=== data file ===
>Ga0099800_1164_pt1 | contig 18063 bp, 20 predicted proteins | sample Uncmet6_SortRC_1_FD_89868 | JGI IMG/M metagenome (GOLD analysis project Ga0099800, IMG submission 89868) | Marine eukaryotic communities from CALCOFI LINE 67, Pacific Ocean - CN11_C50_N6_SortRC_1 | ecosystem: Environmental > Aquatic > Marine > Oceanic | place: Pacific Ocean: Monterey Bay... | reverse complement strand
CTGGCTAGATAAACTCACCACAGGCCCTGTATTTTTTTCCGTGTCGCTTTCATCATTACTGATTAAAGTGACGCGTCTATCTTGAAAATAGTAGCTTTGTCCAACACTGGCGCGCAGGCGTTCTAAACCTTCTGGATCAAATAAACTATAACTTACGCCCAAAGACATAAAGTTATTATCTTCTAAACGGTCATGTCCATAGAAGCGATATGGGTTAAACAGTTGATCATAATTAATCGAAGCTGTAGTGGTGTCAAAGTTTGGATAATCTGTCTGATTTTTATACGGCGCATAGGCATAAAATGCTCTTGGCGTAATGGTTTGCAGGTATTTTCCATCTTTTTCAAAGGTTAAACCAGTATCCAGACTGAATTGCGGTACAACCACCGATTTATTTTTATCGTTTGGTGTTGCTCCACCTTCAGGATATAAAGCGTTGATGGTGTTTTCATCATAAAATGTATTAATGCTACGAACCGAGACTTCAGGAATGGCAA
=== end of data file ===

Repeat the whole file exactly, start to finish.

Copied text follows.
>Ga0099800_1164_pt1 | contig 18063 bp, 20 predicted proteins | sample Uncmet6_SortRC_1_FD_89868 | JGI IMG/M metagenome (GOLD analysis project Ga0099800, IMG submission 89868) | Marine eukaryotic communities from CALCOFI LINE 67, Pacific Ocean - CN11_C50_N6_SortRC_1 | ecosystem: Environmental > Aquatic > Marine > Oceanic | place: Pacific Ocean: Monterey Bay... | reverse complement strand
CTGGCTAGATAAACTCACCACAGGCCCTGTATTTTTTTCCGTGTCGCTTTCATCATTACTGATTAAAGTGACGCGTCTATCTTGAAAATAGTAGCTTTGTCCAACACTGGCGCGCAGGCGTTCTAAACCTTCTGGATCAAATAAACTATAACTTACGCCCAAAGACATAAAGTTATTATCTTCTAAACGGTCATGTCCATAGAAGCGATATGGGTTAAACAGTTGATCATAATTAATCGAAGCTGTAGTGGTGTCAAAGTTTGGATAATCTGTCTGATTTTTATACGGCGCATAGGCATAAAATGCTCTTGGCGTAATGGTTTGCAGGTATTTTCCATCTTTTTCAAAGGTTAAACCAGTATCCAGACTGAATTGCGGTACAACCACCGATTTATTTTTATCGTTTGGTGTTGCTCCACCTTCAGGATATAAAGCGTTGATGGTGTTTTCATCATAAAATGTATTAATGCTACGAACCGAGACTTCAGGAATGGCAA